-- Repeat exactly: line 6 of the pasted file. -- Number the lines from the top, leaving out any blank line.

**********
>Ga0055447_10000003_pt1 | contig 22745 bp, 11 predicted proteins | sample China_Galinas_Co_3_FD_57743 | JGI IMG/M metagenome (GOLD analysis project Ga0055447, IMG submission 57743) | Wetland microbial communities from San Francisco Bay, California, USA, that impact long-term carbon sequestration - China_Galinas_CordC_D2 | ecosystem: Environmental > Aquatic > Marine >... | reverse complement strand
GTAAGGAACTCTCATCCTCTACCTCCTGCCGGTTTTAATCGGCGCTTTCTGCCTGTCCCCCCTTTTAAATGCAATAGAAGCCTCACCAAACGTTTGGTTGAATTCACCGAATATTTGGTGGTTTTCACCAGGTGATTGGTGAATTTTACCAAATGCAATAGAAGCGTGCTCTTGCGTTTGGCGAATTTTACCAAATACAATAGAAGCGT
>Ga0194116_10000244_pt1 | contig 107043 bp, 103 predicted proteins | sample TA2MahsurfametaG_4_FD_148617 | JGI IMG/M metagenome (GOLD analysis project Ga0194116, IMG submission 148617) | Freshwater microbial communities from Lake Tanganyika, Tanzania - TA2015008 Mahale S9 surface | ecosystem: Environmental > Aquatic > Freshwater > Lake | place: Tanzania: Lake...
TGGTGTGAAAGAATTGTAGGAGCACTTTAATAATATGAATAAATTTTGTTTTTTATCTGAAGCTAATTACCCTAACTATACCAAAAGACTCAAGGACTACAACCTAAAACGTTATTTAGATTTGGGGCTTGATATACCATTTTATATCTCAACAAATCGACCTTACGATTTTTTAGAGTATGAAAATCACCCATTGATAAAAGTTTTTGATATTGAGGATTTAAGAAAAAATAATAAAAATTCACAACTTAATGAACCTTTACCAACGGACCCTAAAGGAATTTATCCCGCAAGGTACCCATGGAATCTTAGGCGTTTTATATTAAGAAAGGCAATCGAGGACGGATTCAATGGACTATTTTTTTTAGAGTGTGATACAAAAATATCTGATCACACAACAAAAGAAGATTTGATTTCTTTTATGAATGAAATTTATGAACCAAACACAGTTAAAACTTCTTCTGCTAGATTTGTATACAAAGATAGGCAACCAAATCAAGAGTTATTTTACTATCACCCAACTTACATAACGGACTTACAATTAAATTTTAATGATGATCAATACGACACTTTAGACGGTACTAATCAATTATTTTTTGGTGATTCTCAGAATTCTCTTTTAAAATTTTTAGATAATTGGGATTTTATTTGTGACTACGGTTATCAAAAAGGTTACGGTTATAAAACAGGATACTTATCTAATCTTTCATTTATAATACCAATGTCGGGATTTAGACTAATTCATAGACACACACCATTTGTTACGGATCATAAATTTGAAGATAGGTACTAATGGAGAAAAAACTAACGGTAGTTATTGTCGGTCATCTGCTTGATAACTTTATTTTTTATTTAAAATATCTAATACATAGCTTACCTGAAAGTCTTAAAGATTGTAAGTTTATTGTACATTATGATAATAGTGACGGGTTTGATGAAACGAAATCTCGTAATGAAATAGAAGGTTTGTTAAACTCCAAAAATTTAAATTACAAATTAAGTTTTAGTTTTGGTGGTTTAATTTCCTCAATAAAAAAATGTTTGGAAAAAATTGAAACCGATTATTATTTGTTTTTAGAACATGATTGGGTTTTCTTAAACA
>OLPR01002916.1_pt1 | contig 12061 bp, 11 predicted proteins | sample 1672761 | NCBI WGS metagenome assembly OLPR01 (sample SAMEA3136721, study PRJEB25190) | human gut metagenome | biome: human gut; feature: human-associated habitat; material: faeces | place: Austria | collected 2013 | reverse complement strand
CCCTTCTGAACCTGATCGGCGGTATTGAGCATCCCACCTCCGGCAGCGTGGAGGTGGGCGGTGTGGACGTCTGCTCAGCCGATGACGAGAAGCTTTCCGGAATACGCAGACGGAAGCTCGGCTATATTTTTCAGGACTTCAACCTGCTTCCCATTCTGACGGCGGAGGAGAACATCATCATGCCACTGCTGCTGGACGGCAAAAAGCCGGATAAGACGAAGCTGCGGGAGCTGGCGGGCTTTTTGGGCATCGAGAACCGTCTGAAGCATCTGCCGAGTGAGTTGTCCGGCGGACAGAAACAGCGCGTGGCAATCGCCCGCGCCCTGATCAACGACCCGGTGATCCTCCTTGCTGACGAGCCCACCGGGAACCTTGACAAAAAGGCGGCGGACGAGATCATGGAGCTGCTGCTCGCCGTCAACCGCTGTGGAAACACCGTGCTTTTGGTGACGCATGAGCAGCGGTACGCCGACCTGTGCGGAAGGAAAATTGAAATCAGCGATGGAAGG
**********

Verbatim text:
CCCTTCTGAACCTGATCGGCGGTATTGAGCATCCCACCTCCGGCAGCGTGGAGGTGGGCGGTGTGGACGTCTGCTCAGCCGATGACGAGAAGCTTTCCGGAATACGCAGACGGAAGCTCGGCTATATTTTTCAGGACTTCAACCTGCTTCCCATTCTGACGGCGGAGGAGAACATCATCATGCCACTGCTGCTGGACGGCAAAAAGCCGGATAAGACGAAGCTGCGGGAGCTGGCGGGCTTTTTGGGCATCGAGAACCGTCTGAAGCATCTGCCGAGTGAGTTGTCCGGCGGACAGAAACAGCGCGTGGCAATCGCCCGCGCCCTGATCAACGACCCGGTGATCCTCCTTGCTGACGAGCCCACCGGGAACCTTGACAAAAAGGCGGCGGACGAGATCATGGAGCTGCTGCTCGCCGTCAACCGCTGTGGAAACACCGTGCTTTTGGTGACGCATGAGCAGCGGTACGCCGACCTGTGCGGAAGGAAAATTGAAATCAGCGATGGAAGG